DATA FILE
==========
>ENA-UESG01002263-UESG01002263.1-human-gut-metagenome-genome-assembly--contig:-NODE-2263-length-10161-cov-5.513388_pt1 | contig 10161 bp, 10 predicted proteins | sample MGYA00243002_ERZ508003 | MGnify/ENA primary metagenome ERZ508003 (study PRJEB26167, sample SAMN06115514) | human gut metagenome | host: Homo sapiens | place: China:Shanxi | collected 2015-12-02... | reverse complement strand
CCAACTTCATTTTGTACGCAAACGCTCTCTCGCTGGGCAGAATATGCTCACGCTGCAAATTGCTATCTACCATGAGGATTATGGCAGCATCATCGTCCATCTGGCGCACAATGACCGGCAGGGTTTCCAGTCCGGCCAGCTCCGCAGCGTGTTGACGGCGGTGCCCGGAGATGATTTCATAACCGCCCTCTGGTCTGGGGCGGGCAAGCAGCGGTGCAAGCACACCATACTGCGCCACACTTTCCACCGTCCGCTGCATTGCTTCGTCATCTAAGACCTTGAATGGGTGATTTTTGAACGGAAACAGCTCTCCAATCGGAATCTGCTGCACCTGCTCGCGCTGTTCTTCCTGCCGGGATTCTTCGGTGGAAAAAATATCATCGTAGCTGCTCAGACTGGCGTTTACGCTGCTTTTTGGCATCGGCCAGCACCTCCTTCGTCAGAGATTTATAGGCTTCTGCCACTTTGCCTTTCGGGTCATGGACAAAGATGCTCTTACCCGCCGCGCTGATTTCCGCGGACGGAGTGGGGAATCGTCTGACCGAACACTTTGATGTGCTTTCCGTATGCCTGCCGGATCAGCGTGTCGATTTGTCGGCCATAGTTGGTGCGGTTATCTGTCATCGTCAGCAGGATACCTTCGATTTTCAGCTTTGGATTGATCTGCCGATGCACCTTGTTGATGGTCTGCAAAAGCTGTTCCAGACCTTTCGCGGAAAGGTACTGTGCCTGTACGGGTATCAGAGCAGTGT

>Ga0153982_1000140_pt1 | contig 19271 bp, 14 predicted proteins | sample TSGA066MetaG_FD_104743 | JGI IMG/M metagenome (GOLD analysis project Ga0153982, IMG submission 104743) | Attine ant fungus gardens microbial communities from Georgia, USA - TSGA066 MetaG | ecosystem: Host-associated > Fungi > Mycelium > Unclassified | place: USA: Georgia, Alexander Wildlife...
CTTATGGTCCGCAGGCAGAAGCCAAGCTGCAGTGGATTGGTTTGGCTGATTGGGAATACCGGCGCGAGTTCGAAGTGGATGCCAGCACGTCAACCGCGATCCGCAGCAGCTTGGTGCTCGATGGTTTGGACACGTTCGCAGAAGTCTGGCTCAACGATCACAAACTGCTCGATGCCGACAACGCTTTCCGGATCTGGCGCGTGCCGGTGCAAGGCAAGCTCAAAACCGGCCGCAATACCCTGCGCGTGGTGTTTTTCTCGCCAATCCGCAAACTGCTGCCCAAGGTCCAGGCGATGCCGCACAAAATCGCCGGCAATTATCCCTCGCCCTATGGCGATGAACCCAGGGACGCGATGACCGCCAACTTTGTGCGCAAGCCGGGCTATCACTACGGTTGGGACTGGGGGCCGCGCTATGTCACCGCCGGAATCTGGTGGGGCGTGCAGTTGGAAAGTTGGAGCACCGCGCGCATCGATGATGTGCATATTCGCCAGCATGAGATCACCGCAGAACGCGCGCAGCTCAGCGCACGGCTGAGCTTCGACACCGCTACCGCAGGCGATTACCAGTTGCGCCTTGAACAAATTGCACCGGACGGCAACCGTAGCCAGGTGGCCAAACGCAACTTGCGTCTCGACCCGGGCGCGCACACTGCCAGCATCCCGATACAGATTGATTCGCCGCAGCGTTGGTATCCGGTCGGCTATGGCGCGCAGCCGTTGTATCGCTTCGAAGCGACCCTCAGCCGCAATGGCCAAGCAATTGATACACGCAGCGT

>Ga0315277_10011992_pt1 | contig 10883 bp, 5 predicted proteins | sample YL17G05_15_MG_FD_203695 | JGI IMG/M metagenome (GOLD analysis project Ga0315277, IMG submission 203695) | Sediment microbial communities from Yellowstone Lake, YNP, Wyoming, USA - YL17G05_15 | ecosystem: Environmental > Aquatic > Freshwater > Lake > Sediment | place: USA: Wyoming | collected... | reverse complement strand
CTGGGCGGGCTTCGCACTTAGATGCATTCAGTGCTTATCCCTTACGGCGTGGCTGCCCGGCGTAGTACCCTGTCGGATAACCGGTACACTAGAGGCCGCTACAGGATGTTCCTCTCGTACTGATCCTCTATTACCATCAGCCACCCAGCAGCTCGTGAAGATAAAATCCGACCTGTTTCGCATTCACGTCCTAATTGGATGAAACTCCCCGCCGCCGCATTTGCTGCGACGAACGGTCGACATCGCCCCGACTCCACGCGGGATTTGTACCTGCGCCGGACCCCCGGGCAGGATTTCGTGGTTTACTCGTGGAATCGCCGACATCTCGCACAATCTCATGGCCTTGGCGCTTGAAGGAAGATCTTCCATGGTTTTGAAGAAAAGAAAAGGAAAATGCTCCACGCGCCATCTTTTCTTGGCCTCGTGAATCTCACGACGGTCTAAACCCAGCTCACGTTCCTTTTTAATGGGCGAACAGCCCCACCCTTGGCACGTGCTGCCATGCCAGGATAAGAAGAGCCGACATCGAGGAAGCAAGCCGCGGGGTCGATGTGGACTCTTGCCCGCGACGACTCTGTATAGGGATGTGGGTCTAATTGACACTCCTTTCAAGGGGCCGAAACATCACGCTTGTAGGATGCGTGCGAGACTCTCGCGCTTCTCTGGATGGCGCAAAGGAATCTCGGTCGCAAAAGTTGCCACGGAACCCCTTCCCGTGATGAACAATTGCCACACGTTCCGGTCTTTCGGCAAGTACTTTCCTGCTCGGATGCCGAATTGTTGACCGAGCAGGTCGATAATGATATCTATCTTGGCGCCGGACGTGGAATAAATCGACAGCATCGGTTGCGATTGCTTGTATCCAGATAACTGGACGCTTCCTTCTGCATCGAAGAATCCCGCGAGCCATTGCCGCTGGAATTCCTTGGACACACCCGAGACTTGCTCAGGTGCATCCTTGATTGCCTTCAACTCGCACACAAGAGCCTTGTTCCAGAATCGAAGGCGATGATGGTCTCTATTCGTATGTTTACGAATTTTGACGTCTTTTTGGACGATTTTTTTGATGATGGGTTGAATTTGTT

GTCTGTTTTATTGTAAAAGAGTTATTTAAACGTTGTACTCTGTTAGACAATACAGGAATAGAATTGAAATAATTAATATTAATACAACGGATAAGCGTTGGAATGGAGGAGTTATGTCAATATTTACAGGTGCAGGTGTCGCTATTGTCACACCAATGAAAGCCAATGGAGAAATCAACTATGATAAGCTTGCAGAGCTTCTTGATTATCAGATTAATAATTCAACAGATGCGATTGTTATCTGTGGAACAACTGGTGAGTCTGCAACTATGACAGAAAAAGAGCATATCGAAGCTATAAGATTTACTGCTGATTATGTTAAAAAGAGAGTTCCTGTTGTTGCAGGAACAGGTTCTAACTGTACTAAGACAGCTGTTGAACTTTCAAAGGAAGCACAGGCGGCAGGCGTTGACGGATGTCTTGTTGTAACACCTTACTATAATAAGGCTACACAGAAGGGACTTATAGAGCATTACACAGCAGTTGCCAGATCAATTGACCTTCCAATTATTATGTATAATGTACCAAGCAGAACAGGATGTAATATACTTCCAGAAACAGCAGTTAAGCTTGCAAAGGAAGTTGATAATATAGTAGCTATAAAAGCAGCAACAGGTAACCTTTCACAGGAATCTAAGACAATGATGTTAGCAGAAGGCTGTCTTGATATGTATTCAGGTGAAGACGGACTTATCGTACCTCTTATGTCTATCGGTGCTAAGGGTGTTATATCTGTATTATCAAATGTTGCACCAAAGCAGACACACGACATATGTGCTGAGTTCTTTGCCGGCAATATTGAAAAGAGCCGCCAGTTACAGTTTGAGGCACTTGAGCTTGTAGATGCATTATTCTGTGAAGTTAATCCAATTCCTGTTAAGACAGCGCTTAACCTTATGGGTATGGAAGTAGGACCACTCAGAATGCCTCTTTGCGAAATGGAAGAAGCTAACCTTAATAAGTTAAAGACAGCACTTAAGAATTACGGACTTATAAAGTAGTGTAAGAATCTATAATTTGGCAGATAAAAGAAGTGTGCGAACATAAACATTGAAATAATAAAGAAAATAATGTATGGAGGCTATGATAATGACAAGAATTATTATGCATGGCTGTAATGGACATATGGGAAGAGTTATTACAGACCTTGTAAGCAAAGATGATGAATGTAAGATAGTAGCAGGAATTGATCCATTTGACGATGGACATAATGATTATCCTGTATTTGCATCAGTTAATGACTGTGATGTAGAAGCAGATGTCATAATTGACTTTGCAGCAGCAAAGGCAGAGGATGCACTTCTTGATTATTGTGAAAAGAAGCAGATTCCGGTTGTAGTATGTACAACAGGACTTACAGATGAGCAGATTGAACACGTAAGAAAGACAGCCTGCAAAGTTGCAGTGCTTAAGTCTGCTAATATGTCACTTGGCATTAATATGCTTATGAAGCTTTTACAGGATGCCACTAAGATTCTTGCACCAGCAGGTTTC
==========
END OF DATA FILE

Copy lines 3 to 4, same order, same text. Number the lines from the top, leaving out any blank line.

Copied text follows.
>Ga0153982_1000140_pt1 | contig 19271 bp, 14 predicted proteins | sample TSGA066MetaG_FD_104743 | JGI IMG/M metagenome (GOLD analysis project Ga0153982, IMG submission 104743) | Attine ant fungus gardens microbial communities from Georgia, USA - TSGA066 MetaG | ecosystem: Host-associated > Fungi > Mycelium > Unclassified | place: USA: Georgia, Alexander Wildlife...
CTTATGGTCCGCAGGCAGAAGCCAAGCTGCAGTGGATTGGTTTGGCTGATTGGGAATACCGGCGCGAGTTCGAAGTGGATGCCAGCACGTCAACCGCGATCCGCAGCAGCTTGGTGCTCGATGGTTTGGACACGTTCGCAGAAGTCTGGCTCAACGATCACAAACTGCTCGATGCCGACAACGCTTTCCGGATCTGGCGCGTGCCGGTGCAAGGCAAGCTCAAAACCGGCCGCAATACCCTGCGCGTGGTGTTTTTCTCGCCAATCCGCAAACTGCTGCCCAAGGTCCAGGCGATGCCGCACAAAATCGCCGGCAATTATCCCTCGCCCTATGGCGATGAACCCAGGGACGCGATGACCGCCAACTTTGTGCGCAAGCCGGGCTATCACTACGGTTGGGACTGGGGGCCGCGCTATGTCACCGCCGGAATCTGGTGGGGCGTGCAGTTGGAAAGTTGGAGCACCGCGCGCATCGATGATGTGCATATTCGCCAGCATGAGATCACCGCAGAACGCGCGCAGCTCAGCGCACGGCTGAGCTTCGACACCGCTACCGCAGGCGATTACCAGTTGCGCCTTGAACAAATTGCACCGGACGGCAACCGTAGCCAGGTGGCCAAACGCAACTTGCGTCTCGACCCGGGCGCGCACACTGCCAGCATCCCGATACAGATTGATTCGCCGCAGCGTTGGTATCCGGTCGGCTATGGCGCGCAGCCGTTGTATCGCTTCGAAGCGACCCTCAGCCGCAATGGCCAAGCAATTGATACACGCAGCGT